08 September 2020

TOMRA Food has published an eBook to help potato fresh packers tackle operational challenges intensified by the COVID-19 pandemic. The 19-page publication, downloadable free-of-charge from the company’s website, offers information and advice which will be helpful to packhouses not only now, while market conditions are distorted, but also long after the pandemic has passed.

The eBook starts by acknowledging that the damage inflicted on the potato industry by COVID-19 is not even-handed. While many potato growers and processors have suffered because of loss of demand from foodservice outlets, other growers and packers are thriving because retail sales of fresh pack potatoes have been boosted by the increased frequency of home-cooking. The eBook reports how the monetary value of potato sales at multiple-outlet supermarkets quickly increased by 67%.

The eBook welcomes the fact that consumers have rediscovered fresh potatoes, but also asks whether this newfound fondness will last. Surveys report that a majority of consumers expect to continue cooking more at home after the pandemic, and 63% of Millennials say they will keep on eating the comfort foods they have enjoyed during lockdowns. Even if this should not prove to be the case, the global consumption of fresh potatoes is rising: the growing numbers of people earning middle-class incomes in developing eastern nations, where rice is the traditionally favored staple, are acquiring more varied tastes influenced by western-style diets.

Keeping up with demand by increasing throughputs is the biggest challenge many packhouses have faced during the pandemic. Though this is understandable, the eBook observes that it is also unfortunate: when big potato retailers find that their regular suppliers cannot deal with greater volumes, they look elsewhere for help, and business that gets steered away doesn’t always come back. Another demand-related challenge is the need to take advantage of the opportunity to gain new business, yet some packers lack the operational systems, line technologies, or people power to do this.  

Difficulties recruiting and retaining manual labor, familiar to packhouses for years now, have also been intensified by the pandemic. Fewer people are willing to do this kind of work. In developed nations, most unskilled laborers prefer the security of permanent employment to seasonal contracts; in developing nations, manual laborers are now finding they have more desirable jobs to choose from. Many packing businesses consequently rely on temporary foreign workers, but because of pandemic-related travel restrictions, in many places this pool of labor has dried up.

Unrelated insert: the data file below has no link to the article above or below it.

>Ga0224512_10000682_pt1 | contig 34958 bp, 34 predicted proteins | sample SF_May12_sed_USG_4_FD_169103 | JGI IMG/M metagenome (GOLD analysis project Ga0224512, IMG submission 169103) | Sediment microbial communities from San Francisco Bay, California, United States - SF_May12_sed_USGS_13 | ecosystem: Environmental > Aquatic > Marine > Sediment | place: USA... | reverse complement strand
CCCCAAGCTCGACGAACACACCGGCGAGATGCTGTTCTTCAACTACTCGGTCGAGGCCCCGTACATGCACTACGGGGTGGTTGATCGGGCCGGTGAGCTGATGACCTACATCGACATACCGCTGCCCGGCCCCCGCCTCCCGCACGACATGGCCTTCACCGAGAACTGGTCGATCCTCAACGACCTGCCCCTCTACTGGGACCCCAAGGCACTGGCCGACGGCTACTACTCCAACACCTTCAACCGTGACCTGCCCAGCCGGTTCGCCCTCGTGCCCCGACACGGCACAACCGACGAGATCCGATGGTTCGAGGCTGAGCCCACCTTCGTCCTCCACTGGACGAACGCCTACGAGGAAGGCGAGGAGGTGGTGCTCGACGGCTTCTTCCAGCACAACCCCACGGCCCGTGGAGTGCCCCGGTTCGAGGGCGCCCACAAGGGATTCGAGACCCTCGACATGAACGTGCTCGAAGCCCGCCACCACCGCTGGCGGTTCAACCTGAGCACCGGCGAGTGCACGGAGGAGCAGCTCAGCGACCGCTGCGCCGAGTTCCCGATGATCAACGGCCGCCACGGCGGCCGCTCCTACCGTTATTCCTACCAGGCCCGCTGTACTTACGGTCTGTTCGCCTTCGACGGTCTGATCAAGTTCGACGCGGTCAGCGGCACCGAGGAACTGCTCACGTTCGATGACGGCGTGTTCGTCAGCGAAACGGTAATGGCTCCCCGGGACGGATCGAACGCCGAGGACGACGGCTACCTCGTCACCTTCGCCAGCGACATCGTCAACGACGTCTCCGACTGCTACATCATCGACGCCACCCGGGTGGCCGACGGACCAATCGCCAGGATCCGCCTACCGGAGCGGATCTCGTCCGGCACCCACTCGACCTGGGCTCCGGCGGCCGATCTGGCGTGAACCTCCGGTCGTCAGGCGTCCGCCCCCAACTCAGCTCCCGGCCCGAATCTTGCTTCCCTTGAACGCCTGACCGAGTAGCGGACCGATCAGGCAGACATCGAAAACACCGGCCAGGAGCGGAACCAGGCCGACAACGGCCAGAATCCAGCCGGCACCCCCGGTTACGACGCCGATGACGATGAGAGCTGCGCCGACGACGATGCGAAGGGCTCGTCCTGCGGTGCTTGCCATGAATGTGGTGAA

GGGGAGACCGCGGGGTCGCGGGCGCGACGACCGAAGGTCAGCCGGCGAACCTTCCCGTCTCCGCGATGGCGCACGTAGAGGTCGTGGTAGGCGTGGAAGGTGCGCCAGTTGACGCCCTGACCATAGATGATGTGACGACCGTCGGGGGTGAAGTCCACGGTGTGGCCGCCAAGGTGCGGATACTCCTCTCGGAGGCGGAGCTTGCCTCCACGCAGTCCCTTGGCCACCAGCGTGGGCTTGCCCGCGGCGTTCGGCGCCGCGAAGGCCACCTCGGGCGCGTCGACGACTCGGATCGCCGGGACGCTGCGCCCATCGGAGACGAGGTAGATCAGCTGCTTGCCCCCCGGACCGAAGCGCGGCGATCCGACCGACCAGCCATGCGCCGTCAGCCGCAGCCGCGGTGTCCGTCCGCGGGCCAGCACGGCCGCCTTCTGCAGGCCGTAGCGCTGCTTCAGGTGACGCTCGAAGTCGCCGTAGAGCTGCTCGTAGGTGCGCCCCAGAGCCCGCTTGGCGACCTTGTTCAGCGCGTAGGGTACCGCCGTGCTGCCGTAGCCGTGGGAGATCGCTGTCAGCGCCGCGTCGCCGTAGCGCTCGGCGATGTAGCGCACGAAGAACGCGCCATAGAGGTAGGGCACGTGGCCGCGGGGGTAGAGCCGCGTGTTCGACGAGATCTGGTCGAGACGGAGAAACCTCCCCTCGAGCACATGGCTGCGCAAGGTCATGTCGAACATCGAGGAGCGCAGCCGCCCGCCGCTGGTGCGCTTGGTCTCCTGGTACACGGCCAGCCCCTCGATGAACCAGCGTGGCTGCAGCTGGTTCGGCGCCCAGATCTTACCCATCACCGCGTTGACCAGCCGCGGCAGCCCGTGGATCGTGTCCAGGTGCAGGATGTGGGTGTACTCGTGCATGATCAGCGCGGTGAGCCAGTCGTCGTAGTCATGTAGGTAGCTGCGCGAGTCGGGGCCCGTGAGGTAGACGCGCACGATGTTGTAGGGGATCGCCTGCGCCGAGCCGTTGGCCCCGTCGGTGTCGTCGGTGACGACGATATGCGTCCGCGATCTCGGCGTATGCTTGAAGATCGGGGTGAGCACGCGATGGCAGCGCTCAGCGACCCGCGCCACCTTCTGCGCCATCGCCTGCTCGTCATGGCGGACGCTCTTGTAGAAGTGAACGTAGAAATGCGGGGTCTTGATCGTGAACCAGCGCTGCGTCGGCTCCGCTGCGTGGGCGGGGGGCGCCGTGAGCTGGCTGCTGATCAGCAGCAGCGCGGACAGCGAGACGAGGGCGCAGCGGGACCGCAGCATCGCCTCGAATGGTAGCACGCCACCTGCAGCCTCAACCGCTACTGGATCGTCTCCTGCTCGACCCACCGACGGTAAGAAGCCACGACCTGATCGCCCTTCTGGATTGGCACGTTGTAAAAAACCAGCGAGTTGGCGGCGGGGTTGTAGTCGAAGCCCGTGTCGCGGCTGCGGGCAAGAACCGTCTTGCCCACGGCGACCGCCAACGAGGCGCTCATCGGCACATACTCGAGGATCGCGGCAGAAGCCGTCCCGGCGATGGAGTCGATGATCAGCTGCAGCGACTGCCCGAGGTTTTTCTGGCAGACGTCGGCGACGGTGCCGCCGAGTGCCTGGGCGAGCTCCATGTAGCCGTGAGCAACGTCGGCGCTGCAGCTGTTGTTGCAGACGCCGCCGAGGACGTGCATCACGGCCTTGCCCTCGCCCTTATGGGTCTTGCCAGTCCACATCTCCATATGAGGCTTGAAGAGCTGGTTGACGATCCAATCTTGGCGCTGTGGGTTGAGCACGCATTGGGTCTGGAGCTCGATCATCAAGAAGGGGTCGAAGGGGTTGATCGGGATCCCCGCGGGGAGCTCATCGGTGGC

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Another labor-related challenge is the fear, fueled by reports of outbreaks at numerous American and European food processing plants, of catching COVID-19 at work. This is awkward for pack lines which rely on manual methods for removing poor-quality potatoes and often have people working in close proximity to each other.

Another challenge heightened by the pandemic is the need for operational flexibility. The increased popularity of fresh potatoes means they have become a weapon of choice in the battle between supermarkets to tempt shoppers with special offers, but such offers change quickly from one week to the next. This means packhouses must have the ability to switch the line from one potato type or product specification to another at short notice.  

The eBook also looks at the longstanding needs for consistent product quality, which can be as influential as supply and demand in determining profitability, and improved productivity, because typical pack-out rates of 60-80% mean that packers are losing 20-40% of incoming product. These figures emphasize the value of product recovery. The eBook gives the example of how packing Grade 1 potatoes in clear bags might seem like good business because the product is premium-priced, but profitability can depend on recovering inferior potatoes from the line for sale as Grade 2 product.   

TOMRA Food’s new eBook concludes by explaining how all of these challenges can be solved with optical sorting technologies. As a primary benefit, sorting machines ensure food safety and consistent product quality by eliminating foreign material and unmarketable potatoes from the packing line. But more than this, sorters also reduce dependency on manual labor; make it possible to switch with agility from one product batch to another; improve throughput by identifying line-flow issues; maximize yields by recovering product that need not be wasted; and precisely grade each potato to ensure the product meets the required specifications.